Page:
I was minding my own business the other week, eating some scrumptious tenders at my favorite local chicken joint when a familiar song came over the in-store radio. Well, I say “familiar” because I was knowledgeable of the song’s existence and of who sang it. I knew the chorus — kinda — and had undoubtedly heard it many times before. I couldn’t recall the verse lyrics, though.
The song was “Imagine” by John Lennon, a campfire-esque, kumbayah of hippie goodness. The song is widely considered one of Lennon’s best works (his best selling solo song) and has been used to promote peace around the world since it was written in 1971. It’s message, however, is anything but campfire fare. As I digested both song and chicken, the chicken and I grew increasingly irritated. Here are the lyrics:
“Imagine”Imagine there’s no heaven / It’s easy if you try
No hell below us / Above us only sky
Imagine all the people / Living for today…Imagine there’s no countries / It isn’t hard to do
Nothing to kill or die for / And no religion too
Imagine all the people / Living life in peace…You may say I’m a dreamer / But I’m not the only one
I hope someday you’ll join us / And the world will be as oneImagine no possessions / I wonder if you can
No need for greed or hunger / A brotherhood of man
Imagine all the people / Sharing all the world… You may say I’m a dreamer / But I’m not the only one
I hope someday you’ll join us / And the world will live as one
I have been digesting the words to this song for a few weeks now. It just won’t leave my mental playlist! Ever had that happen with a song? It can be either a blessing (if the song is great) or really annoying. So I thought I would share my thoughts in hopes that the song will finally leave me alone! Well, it’s worth a try, eh?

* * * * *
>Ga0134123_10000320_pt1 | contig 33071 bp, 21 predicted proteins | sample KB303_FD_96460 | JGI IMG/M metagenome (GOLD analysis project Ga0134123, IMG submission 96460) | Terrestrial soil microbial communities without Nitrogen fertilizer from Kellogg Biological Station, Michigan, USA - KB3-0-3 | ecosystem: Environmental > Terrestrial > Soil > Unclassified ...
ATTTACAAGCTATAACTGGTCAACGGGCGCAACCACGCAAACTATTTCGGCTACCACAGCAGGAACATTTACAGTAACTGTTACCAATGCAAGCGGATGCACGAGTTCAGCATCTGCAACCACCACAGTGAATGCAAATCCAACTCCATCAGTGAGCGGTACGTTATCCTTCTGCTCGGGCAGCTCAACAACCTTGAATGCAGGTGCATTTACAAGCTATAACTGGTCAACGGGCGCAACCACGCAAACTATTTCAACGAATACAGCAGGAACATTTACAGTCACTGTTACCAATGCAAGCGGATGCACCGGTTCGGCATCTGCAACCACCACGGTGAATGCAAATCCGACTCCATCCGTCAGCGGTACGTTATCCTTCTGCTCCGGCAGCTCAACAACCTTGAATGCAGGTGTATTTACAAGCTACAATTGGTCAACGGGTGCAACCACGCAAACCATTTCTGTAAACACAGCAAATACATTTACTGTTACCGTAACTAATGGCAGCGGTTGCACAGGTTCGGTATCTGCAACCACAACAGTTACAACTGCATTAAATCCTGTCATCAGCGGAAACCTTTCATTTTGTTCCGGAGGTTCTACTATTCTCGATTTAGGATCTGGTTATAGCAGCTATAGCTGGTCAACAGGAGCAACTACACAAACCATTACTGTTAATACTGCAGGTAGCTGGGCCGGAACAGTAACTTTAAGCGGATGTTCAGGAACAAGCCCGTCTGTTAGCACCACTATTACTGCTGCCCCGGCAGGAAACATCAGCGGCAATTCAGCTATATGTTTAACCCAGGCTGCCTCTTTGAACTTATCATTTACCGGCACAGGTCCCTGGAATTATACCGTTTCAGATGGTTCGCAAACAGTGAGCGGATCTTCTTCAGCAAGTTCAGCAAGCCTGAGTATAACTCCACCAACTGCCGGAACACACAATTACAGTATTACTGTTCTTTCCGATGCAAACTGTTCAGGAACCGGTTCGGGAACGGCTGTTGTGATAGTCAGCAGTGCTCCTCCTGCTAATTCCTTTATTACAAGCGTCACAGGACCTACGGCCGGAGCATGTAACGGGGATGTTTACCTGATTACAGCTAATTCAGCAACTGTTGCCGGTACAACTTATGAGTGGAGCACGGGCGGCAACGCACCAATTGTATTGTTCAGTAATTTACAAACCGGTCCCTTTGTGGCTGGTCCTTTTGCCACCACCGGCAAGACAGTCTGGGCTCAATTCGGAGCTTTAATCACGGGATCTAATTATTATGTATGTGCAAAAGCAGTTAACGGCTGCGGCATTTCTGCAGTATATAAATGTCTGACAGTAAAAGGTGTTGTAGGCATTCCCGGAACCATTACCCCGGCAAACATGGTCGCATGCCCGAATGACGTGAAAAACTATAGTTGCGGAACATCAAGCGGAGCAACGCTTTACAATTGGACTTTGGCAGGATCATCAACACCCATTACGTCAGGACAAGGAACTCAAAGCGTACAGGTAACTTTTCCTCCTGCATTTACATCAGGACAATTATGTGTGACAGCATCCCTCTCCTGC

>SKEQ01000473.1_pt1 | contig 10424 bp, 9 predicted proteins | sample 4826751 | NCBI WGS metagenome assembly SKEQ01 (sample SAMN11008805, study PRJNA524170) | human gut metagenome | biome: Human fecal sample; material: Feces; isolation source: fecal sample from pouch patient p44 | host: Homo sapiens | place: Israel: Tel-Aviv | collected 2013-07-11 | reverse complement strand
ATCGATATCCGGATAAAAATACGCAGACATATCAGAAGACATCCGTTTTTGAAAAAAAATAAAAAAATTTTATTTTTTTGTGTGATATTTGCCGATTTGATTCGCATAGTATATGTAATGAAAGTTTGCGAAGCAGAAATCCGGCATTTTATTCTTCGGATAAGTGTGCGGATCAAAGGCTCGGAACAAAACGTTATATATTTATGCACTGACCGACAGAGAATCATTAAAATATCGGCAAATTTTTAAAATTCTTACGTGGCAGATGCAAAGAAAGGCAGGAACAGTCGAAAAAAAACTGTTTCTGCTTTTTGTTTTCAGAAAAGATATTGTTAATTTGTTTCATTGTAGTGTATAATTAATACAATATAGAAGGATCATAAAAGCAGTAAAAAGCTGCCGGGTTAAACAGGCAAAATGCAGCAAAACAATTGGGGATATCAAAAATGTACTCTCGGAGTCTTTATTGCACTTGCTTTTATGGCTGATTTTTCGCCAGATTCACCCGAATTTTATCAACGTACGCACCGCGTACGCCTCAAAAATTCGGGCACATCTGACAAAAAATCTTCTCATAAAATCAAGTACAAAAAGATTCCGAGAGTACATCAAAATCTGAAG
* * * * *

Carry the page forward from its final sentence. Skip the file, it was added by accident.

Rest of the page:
In the song, Lennon paints a picture of peace that is simplistic and naive. All we have to do is rid ourselves of everything that has ever divided us and we all will “live as one” in peace. Sounds good, right? Ummm…. not so much. The song’s philosophical conclusion is that if mankind were left to himself — his inherent nature — then there would be peace. Assuming the nature of man, at his heart, is good. But is it?
The idea of eliminating barriers like moral philosophies and possessions comes straight out of the Eastern religions that Lennon and his partner, Yoko Ono, were heavy into back in 1971. Those philosophies, like Buddhism, teach — at their core — that the universe has one cosmic energy force that must be balanced to function properly. The yin and the yang, so to speak. When people get rid of the bad stuff in their lives then what is left will be good. When everyone is good, then the universe is at peace. In this philosophy, individualism is frowned upon and the end goal is to lose oneself in order to join with the universe (“nirvana”). When we die, we join the universe in its cosmic force. No heaven, no hell. No eternal life as you or I may understand it.